By:  Yash Lahoty INTRODUCTION The investment in different states other than the state of establishment (Parent state) is governed by International Investment Agreements (IIAs) also known as Bilateral Investment Treaties (BITs) between the contracting state parties. International Commercial Disputes are now preferably settled through international Commercial Arbitration that is specifically provided in the investment treaty itself.[1] The treaty provides for all kinds of disputes possible … Continue reading The inclusion of Award or its Non-Enforcement in the Definition of the Investment

Third Party Funding: Wrecking Or Renovating The Landscape Of International Arbitration?

By: Soumya Jha INTRODUCTION Despite being one of the most popular dispute resolution mechanisms in today’s time, international arbitration continues to be an expensive process.[1] Even though, the arbitration fraternity is on a constant lookout for ways to reduce cost and time in arbitration proceedings,[2] these efforts to procedural reforms have their own limitations. This becomes impossible to ignore in mainly two situations: firstly, when … Continue reading Third Party Funding: Wrecking Or Renovating The Landscape Of International Arbitration?

International Arbitration: Arbitrability of Competition Law Issues

By: Prakhar Agarwal INTRODUCTION The analysis of the various facets of the dispute resolution systems suggests that there are various objectives of the parties in choosing a particular type of dispute resolution system. These objectives could be in nature involving time, expenditure, and the credibility of the decision given by the forum. To enable parties in achieving their objectives through their preferred method of dispute … Continue reading International Arbitration: Arbitrability of Competition Law Issues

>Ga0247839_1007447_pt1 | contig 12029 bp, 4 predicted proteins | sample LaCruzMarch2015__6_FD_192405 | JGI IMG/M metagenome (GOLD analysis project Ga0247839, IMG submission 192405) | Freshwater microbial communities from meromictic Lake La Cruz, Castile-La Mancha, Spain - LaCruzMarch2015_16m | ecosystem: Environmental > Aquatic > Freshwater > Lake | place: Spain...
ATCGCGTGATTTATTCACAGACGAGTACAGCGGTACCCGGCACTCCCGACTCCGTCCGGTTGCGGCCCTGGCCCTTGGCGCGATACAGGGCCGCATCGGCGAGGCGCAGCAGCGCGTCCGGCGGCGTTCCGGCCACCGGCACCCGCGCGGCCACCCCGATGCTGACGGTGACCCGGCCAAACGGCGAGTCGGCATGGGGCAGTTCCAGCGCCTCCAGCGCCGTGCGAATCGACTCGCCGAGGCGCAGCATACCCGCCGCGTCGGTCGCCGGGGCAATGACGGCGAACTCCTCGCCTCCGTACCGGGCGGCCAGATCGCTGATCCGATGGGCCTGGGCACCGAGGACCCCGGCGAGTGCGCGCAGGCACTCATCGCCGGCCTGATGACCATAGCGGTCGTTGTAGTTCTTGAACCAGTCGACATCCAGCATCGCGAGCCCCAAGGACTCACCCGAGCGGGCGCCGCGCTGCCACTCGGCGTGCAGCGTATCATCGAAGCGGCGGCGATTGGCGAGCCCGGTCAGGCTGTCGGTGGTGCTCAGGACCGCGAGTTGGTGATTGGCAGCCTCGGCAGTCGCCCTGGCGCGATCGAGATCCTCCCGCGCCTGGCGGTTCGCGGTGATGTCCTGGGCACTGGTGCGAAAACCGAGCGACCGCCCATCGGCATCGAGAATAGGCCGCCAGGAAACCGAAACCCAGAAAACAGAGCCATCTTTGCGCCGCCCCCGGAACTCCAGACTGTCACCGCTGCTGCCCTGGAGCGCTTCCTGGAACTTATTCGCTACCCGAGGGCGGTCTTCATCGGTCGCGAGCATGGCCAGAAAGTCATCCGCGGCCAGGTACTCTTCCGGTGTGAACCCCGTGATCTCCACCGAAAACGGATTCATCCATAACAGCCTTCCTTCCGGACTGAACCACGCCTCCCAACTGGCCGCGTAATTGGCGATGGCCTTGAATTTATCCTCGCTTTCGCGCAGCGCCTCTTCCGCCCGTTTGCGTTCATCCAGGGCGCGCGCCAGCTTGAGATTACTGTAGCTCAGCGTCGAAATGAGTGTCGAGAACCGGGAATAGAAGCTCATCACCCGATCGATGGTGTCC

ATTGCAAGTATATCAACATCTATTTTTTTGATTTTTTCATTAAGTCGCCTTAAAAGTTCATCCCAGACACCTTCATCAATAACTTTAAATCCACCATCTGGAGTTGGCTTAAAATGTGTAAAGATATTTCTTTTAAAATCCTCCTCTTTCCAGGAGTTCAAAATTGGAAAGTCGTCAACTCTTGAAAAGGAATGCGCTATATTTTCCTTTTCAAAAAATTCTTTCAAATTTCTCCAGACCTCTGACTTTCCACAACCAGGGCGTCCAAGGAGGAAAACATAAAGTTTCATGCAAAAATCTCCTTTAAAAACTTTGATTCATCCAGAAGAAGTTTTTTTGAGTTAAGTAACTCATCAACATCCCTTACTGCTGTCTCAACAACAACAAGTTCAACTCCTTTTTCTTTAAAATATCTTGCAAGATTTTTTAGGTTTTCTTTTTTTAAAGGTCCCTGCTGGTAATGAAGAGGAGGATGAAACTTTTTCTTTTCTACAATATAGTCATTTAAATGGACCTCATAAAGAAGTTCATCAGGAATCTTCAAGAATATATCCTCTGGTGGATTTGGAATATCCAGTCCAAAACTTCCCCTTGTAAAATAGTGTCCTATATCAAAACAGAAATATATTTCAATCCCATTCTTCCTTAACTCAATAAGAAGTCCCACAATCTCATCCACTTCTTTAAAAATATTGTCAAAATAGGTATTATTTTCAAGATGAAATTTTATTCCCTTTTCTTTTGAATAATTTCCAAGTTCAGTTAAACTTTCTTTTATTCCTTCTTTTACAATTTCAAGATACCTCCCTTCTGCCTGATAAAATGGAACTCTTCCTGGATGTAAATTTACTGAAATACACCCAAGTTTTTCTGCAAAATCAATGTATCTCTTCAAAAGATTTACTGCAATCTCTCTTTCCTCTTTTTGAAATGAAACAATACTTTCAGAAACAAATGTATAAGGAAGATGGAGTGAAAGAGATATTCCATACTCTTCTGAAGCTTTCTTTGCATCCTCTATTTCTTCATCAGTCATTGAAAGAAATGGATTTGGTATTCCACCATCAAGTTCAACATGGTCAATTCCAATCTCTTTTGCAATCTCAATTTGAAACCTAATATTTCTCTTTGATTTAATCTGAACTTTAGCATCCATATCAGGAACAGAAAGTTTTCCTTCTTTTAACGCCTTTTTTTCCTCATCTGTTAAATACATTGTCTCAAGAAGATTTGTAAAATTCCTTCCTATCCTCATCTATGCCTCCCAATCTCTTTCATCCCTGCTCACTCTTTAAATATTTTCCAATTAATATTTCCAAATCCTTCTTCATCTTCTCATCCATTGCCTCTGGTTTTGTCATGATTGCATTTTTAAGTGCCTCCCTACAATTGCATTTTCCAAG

Arbitrability of Competition Law Issues: An Indian Perspective

By: Neelam Meshram INTRODUCTION In the newfangled age of consistently increasing global trade and commercial disputes, one can see the steadily growing mechanism of arbitration as an alternative method of dispute resolution. Arbitration is a method whereby parties resolve their disputes using an arbitrator instead of national courts and more or less, people have found arbitration more approachable than courts due to many benefits like … Continue reading Arbitrability of Competition Law Issues: An Indian Perspective

Deciding Arbitrability of Competition Law Disputes: Making a Case for Adoption of Liberal Standards by National Courts

By: Meenal Garg INTRODUCTION Arbitration has extended its scope globally by including within its ambit, the resolution of those disputes that were traditionally incapable of being resolved by this alternative dispute resolution method. Despite this development, competition law is one of those domains of law where the applicability of international commercial arbitration is still considered as a grey area because of various issues like recognition, … Continue reading Deciding Arbitrability of Competition Law Disputes: Making a Case for Adoption of Liberal Standards by National Courts